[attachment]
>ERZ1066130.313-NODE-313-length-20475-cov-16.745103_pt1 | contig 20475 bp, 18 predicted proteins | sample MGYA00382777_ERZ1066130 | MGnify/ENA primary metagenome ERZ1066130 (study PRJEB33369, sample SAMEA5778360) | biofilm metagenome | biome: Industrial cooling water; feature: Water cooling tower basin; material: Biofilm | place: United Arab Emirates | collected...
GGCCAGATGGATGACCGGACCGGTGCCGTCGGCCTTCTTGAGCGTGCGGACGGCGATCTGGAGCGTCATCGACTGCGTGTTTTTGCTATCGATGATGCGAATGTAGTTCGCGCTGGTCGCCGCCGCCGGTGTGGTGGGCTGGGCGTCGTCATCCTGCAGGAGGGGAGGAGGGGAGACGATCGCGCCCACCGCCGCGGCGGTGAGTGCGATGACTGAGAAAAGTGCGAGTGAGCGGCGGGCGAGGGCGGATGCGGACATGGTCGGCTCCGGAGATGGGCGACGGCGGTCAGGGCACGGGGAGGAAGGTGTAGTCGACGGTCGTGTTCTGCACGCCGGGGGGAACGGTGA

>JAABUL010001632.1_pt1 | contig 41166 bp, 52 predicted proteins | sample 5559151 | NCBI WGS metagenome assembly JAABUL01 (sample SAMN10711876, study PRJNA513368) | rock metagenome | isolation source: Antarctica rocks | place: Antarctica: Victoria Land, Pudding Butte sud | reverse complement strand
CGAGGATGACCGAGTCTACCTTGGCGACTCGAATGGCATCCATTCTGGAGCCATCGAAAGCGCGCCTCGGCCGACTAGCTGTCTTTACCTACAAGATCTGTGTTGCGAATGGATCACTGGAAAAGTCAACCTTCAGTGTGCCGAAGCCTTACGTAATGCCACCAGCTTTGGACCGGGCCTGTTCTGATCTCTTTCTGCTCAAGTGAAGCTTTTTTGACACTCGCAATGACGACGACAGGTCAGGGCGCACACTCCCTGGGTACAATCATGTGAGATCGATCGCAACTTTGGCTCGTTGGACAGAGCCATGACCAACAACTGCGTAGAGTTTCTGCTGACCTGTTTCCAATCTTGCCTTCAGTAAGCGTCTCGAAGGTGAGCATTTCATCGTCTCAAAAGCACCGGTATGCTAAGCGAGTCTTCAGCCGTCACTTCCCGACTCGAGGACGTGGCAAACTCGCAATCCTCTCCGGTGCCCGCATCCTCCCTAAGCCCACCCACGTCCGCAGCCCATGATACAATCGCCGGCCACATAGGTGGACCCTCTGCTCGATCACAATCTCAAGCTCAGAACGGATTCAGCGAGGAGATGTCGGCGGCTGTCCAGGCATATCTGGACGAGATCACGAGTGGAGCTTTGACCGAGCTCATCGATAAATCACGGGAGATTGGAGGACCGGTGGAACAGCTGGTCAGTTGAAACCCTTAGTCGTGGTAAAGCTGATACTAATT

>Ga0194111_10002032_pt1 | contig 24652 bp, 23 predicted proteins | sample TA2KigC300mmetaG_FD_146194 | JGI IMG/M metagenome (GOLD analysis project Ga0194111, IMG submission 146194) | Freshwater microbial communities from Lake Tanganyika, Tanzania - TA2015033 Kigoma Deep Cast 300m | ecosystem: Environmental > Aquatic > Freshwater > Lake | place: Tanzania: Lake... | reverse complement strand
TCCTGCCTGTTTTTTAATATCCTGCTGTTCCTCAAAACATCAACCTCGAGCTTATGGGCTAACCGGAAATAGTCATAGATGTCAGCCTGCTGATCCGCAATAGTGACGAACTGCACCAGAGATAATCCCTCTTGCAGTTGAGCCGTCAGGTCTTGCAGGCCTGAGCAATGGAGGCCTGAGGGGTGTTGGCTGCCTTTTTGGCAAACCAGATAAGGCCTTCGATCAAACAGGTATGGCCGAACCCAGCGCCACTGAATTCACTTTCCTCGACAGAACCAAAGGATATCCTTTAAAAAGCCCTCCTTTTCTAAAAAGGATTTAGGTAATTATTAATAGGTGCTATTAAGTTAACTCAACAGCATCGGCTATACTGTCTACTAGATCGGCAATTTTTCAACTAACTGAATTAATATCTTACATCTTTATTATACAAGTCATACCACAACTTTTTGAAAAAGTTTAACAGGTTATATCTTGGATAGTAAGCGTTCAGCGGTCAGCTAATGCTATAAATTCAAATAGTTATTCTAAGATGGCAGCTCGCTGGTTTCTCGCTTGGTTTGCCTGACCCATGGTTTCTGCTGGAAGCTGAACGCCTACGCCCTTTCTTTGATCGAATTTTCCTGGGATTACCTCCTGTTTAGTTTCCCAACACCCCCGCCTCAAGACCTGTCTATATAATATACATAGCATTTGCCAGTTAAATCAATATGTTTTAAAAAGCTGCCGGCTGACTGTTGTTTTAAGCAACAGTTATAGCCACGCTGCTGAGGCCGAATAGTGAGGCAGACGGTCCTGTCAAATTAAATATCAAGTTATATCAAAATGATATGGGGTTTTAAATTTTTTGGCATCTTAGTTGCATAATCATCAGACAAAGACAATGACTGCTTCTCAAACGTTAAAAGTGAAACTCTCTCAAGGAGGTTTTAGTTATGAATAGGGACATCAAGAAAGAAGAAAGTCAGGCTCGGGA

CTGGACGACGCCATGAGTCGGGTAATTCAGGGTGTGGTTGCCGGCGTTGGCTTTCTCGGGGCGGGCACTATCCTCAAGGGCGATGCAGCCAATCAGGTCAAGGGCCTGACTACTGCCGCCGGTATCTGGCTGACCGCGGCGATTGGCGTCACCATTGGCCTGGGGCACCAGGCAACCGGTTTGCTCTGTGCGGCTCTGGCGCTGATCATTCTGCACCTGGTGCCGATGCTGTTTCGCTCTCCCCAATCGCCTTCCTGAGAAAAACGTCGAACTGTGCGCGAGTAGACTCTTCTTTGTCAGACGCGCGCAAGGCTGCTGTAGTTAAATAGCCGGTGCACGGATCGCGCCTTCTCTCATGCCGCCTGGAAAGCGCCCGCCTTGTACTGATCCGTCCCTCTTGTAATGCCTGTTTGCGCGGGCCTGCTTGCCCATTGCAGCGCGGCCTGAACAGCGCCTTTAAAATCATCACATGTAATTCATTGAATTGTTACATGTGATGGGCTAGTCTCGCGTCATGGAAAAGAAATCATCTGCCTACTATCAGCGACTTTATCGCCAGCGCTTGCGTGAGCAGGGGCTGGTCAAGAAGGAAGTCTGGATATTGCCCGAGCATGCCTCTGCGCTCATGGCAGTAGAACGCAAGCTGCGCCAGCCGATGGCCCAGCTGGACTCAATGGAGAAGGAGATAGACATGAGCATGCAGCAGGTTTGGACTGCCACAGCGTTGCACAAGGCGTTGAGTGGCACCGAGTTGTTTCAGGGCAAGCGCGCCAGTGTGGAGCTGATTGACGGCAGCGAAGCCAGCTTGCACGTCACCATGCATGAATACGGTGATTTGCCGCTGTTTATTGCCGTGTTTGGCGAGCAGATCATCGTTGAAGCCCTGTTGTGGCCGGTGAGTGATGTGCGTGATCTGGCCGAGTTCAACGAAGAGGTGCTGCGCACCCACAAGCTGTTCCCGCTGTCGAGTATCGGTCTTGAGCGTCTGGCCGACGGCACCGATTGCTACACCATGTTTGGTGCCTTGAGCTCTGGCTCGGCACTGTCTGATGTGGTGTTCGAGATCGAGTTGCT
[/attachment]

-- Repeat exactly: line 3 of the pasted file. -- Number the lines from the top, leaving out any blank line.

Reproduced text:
>JAABUL010001632.1_pt1 | contig 41166 bp, 52 predicted proteins | sample 5559151 | NCBI WGS metagenome assembly JAABUL01 (sample SAMN10711876, study PRJNA513368) | rock metagenome | isolation source: Antarctica rocks | place: Antarctica: Victoria Land, Pudding Butte sud | reverse complement strand